Jonathan: Just off the phone to ‘Animal Health’ in Inverness to report suspicion of notifiable disease. Duty vet agrees that it is likely that Tolsta Faolan has Scrapie. A specialist vet is being despatched, who’ll be on the ferry this evening and will arrive in Eriskay tomorrow morning. In the meantime, the croft is in Lockdown – no animals on or off the croft until further notice. More about this when the vet has given his diagnosis. Poor Faolan! – he did look pitiful this morning! And to think just four days ago there was nothing obvious amiss.
Tolsta Foalan at The Big Garden Croft, Isle of Eriskay
Jonathan: How does the saying go? Blood Will Out ? We exchanged our two sweet little darlings of ewe lambs for Tolsta Foalan – The Beast of Tolsta Moor, we call him! He was bred, born and raised in Tolsta, becoming ram-in-chief, lord of all he surveyed, which apparently was quite a lot. And then he got put in wee field in Eriskay, shared with the sheep equivalent of one spotty teenage boy and six others still in their shorts, dozens of pecky hens – not to mention a mob of cockerels forever at each others throats and who have the temerity to steal – from under his very nose – his morning ration – food being his one remaining pleasure in life. Those ewes he was promised? Each morning he’s been allowed to look at them, smell them, through the bars of the gate, but …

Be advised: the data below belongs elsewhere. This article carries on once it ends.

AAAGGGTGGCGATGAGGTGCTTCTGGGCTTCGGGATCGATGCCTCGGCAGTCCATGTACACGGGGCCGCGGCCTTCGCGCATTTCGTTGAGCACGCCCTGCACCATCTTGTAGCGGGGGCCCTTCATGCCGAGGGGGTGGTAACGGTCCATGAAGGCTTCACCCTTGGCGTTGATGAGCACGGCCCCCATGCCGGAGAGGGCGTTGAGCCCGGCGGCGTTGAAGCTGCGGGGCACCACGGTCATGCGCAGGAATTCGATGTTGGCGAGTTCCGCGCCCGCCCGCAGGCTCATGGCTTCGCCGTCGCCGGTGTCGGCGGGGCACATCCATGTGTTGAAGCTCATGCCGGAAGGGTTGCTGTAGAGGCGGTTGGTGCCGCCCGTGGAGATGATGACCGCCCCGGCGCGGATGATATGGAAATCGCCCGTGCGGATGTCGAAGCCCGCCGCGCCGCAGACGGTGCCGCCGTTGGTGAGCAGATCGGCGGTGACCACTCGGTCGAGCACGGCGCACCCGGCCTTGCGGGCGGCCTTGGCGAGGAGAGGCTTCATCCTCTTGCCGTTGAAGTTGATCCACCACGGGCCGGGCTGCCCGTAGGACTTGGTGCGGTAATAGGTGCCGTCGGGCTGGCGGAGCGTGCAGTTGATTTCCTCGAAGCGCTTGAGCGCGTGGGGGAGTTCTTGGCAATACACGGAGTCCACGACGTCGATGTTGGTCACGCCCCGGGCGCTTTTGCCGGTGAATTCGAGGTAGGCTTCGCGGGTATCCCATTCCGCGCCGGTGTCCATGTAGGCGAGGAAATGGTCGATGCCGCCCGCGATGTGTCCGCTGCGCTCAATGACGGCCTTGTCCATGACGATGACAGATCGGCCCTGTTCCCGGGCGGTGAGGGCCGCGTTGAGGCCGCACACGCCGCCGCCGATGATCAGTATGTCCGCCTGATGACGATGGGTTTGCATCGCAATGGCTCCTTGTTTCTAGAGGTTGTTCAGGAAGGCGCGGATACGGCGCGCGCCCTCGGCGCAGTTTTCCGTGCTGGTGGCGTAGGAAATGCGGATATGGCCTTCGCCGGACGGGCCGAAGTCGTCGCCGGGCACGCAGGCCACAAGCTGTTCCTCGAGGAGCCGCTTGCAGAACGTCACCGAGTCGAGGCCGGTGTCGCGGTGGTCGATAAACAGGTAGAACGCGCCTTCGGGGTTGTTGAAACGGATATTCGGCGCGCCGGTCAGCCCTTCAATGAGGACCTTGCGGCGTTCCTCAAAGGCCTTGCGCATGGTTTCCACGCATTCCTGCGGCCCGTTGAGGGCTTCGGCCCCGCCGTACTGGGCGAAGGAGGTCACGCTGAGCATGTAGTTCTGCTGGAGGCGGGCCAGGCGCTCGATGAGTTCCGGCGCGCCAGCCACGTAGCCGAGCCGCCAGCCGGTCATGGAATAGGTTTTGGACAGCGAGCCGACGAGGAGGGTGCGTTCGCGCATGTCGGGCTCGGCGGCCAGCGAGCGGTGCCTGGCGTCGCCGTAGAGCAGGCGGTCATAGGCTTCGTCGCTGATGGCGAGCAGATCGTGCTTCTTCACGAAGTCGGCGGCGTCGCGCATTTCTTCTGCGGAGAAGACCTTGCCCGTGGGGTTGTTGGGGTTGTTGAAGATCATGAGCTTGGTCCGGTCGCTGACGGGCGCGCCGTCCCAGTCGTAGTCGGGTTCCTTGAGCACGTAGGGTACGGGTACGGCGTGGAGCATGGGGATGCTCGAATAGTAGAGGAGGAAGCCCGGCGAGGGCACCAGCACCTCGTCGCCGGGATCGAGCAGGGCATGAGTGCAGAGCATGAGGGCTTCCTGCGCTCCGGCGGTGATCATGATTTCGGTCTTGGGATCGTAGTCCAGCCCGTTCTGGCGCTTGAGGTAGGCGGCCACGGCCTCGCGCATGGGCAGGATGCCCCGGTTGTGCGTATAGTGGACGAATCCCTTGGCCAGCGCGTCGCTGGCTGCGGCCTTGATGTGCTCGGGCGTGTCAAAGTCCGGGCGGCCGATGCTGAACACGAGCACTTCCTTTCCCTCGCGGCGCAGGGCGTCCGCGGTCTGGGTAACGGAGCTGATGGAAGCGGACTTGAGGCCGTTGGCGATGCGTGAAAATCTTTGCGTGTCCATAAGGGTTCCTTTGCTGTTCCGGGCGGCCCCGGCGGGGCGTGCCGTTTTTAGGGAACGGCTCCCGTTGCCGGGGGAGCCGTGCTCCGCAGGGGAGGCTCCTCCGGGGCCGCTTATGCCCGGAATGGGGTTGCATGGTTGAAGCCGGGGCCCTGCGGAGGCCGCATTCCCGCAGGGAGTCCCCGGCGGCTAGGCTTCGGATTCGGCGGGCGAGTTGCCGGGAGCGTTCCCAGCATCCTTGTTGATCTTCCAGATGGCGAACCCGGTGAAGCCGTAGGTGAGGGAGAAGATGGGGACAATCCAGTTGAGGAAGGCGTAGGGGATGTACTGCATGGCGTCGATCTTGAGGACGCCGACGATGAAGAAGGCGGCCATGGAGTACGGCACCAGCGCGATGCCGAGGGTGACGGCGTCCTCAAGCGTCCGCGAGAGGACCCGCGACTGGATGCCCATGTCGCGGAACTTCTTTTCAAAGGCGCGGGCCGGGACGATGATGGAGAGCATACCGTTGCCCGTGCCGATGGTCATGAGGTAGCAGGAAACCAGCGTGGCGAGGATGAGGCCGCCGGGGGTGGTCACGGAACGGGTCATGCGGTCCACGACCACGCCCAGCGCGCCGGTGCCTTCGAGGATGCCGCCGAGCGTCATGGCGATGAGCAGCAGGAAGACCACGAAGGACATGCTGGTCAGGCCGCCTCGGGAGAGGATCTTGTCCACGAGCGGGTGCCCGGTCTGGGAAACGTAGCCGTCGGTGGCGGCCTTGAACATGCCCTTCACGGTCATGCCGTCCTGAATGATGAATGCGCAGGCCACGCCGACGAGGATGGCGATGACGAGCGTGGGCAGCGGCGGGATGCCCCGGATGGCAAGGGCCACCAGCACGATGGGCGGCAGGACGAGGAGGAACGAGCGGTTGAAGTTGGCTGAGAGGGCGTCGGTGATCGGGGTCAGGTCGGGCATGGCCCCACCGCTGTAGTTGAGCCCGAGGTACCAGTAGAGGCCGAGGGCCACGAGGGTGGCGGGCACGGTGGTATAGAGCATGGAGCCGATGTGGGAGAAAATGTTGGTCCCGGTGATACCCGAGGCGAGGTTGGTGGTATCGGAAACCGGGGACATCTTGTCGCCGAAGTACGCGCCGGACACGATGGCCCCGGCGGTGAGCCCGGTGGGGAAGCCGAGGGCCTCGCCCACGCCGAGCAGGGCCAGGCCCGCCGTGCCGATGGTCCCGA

Well, a couple of days ago he was at last let out, swapping places with our home-bred Baghasdal. He was like an old-fashioned clockwork toy car: wind him up, and let him go! And go he did – with all the charm and grace of a the proverbial male bovine in a shop dedicated to the purveying of fine porcelain. Poor Baghasdal was distraught! But he’d get over it! Woudn’t he?
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Jonathan: A glorious day as autumn finally starts to give way to winter. A light dusting of snow yesterday (unusual for November) but today the Outer Hebrides has been the sunniest and mildest place in the UK. Wish you were here?